Johnson & Johnson (J&J) companies are globally known for the values that are handled in the development of innovative and often life-saving medicines for patients. Our Credo, the J&J Policy on Business Conduct and the J&J Health Care Business Integrity Guide emphasize the commitment that patients come first. And that everything what the company and its employees do corresponds to the laws and regulations in the different countries and markets they operate in.
Janssen employees who come into contact with care providers and the authorities (including professors) must adhere to the principles of the Health Care Business Integrity (HCBI) Guide, which focuses on:
- legal promotion of regulated products;
- compliance with health care and anti-corruption legislation, regulations and industry codes;
- not influencing medical and government decisions on the basis of incorrect, incomplete or unclear information.
This concerns acting with integrity. In practical terms this concerns, among other things, supporting research, advice provided by doctors, medical training, visits to doctors, visits to companies, communication, gifts, research trade fairs and scientific meetings. Our training courses pay special attention to this. These principles are consistent with the responsibilities and values as defined in Our Credo and the J&J Policy on Business Conduct, and are essential for the effectiveness of the compliance program.
Health Care Compliance (HCC) training courses, which focus on knowing the rules regarding customer contacts are important in the context of compliance. The Benelux HCC team developed an interactive 'serious game' on Health Care Compliance. This game lets players experience a realistic HCC scenario including additional dilemmas. The choices made by the player affect the outcome of the game. With this game Janssen wants to open up the discussion around so-called "grey areas" in HCC situations and how employees deal with these.
Health Care Compliance (HCC) training courses, which focus on knowing the rules regarding customer contacts are important in the context of compliance. Little or no attention is paid to the factors that influence how someone deals with HCC dilemmas. In other words: his or her integrity conduct. Thus factors such as a sense of duty (how sensitive you are to the influence of others) and frankness (the amount of pressure you consciously or unconsciously exert on others) should not be underestimated.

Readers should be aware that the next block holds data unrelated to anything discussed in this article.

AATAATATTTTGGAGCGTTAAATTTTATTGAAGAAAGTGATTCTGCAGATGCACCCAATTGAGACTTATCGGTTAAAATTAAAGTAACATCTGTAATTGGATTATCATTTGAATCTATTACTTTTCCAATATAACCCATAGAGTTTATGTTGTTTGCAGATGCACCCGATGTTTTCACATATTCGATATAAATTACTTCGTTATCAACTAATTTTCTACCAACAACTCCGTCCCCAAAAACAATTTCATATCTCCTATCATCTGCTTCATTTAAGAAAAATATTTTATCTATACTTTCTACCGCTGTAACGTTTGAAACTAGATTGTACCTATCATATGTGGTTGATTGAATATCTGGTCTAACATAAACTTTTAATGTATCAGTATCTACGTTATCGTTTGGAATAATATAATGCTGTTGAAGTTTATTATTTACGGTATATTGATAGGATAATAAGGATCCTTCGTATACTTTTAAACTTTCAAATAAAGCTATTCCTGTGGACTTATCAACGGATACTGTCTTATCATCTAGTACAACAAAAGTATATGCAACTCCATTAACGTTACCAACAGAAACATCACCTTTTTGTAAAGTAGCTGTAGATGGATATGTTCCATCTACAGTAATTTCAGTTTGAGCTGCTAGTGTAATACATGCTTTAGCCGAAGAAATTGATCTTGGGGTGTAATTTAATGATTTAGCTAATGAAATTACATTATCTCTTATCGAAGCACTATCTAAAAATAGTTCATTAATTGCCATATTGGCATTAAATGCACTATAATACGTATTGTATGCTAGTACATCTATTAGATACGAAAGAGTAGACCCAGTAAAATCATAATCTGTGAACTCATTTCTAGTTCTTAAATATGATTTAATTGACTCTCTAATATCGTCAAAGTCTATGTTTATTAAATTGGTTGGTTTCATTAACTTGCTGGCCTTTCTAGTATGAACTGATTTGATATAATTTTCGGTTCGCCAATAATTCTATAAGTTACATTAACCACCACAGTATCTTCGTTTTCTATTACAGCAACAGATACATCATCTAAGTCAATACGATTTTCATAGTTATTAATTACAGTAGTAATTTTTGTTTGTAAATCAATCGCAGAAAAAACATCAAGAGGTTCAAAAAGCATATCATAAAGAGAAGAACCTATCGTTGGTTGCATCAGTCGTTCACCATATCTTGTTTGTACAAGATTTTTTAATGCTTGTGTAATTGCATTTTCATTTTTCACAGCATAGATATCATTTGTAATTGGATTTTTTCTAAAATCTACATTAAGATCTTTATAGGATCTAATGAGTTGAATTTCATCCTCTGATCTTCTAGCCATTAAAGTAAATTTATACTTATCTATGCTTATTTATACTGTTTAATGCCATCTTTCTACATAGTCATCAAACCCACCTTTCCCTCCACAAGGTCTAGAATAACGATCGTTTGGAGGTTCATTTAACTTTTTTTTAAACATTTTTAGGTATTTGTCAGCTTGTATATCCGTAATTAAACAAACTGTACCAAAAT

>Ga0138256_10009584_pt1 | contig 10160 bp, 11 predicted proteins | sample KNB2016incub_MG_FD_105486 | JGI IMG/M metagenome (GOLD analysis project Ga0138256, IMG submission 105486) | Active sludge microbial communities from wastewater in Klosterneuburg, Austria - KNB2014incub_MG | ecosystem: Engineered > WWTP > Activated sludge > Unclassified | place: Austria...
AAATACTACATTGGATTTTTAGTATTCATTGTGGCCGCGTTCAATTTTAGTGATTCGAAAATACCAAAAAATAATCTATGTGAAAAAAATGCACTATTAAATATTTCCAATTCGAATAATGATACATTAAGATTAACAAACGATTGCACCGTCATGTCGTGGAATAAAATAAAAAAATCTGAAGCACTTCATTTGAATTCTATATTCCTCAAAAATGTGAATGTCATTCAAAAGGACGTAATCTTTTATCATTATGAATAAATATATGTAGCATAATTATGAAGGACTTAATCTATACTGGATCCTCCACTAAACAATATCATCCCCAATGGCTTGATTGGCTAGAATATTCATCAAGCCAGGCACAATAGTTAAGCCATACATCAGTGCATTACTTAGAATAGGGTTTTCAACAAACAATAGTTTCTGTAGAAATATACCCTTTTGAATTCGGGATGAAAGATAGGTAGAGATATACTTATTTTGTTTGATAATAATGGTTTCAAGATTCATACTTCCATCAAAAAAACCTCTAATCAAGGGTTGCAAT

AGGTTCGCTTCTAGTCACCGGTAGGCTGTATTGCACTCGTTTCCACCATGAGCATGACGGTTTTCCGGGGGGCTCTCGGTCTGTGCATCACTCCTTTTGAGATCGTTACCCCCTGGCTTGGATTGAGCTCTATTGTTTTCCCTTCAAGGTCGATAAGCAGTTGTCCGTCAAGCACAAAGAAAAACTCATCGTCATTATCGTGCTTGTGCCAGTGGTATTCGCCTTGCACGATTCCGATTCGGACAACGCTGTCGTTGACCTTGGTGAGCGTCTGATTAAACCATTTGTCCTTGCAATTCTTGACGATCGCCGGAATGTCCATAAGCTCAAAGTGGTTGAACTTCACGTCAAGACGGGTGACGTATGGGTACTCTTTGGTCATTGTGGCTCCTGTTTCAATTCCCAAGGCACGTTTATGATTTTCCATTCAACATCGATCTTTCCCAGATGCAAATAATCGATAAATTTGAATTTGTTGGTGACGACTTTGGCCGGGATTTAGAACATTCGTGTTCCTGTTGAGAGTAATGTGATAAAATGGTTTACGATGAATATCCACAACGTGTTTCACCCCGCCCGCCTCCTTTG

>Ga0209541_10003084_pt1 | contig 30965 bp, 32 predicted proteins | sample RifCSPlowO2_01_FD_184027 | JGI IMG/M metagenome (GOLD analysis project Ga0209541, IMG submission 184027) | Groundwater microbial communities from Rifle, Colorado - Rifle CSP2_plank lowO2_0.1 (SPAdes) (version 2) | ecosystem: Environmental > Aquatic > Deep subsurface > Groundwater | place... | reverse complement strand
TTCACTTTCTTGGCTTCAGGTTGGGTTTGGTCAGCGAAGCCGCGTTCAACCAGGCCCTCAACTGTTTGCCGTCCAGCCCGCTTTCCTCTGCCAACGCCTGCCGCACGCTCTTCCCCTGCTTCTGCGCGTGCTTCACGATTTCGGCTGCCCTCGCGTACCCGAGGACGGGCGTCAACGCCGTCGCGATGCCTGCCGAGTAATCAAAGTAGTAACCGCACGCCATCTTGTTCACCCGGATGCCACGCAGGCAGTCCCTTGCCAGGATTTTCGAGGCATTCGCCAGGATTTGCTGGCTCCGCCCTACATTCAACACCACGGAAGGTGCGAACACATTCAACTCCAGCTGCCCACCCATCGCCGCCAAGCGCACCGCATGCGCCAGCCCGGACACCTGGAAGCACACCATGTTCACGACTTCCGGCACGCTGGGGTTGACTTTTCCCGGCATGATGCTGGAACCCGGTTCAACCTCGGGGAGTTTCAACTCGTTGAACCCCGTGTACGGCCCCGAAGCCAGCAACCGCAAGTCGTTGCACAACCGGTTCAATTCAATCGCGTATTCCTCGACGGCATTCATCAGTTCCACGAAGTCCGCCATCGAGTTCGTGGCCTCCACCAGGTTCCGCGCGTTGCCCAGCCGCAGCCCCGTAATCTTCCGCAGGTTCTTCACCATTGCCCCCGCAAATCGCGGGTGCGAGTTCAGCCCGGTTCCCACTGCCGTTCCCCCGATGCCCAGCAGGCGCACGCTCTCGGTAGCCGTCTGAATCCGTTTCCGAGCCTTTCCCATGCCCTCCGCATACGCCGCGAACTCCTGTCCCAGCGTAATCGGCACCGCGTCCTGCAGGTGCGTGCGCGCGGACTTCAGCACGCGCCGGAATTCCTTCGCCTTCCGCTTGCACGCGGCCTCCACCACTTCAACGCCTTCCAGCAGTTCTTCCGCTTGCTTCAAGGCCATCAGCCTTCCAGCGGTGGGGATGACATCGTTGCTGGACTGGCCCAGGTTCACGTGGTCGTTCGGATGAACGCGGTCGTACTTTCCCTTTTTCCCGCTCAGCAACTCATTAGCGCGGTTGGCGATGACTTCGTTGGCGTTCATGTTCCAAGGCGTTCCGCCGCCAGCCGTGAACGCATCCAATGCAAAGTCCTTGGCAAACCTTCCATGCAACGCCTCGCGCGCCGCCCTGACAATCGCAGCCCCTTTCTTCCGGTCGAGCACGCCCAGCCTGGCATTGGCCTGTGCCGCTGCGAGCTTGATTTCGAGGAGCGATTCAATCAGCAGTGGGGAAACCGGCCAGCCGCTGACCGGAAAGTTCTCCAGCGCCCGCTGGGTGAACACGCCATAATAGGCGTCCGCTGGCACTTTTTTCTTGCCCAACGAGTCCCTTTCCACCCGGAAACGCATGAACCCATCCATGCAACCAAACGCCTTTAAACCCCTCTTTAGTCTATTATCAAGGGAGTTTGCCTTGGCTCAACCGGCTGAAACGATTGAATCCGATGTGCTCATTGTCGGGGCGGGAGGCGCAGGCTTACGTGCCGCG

From this conviction, the Benelux HCC team, together with two suppliers, starting thinking in 2011 about a real HCC game. An exciting development path led to an innovative training concept: an interactive "serious game" around Health Care Compliance.
The HCC Experience game lets players experience a realistic HCC scenario via an iPad or PC. They are drawn into the story and become an active part of it.
The choices you make determine the outcome of the game. This may be positive but it may also be disturbing.
The HCC Experience game is not an examination. There is no intention either to assess the number of correct answers. Instead Janssen wants to open up the discussion around so-called "grey areas" in HCC situations and how employees deal with these. A workshop provides the necessary support; the players immediately gain an insight into their own profile.
In the meanwhile some 180 employees in the Benelux were able to become familiar with the HCC Experience game. All sales, marketing and medical teams in the Benelux have been offered the chance to take part in the four-hour long workshops. The kick-off generated enthusiastic reactions: "An exciting new way to train in HCC dilemmas", "Attractive", "Realistic", "The best HCC training I ever received.".
Other departments, such as Finance and HEMAR, took note of this. They were also keen to try out the new method. We are now thinking about developing follow-up material to use during team meetings.
The concept of the game as a training method to influence conduct is entirely consistent with the worldwide training strategies of Janssen around "Health Care Compliance." This innovative project will be rolled out more widely after a few adjustments. The Global Operations department is currently researching some potential follow-up steps.
This training is most relevant to our researchers who have contact with academics and who wish to act with integrity when publishing their results. The employees in Phase IV studies and those who are in contact with care providers and the authorities follow this training so they do not use influencing and “off label” promotion. Virtually all employees involved in this took this course during 2012.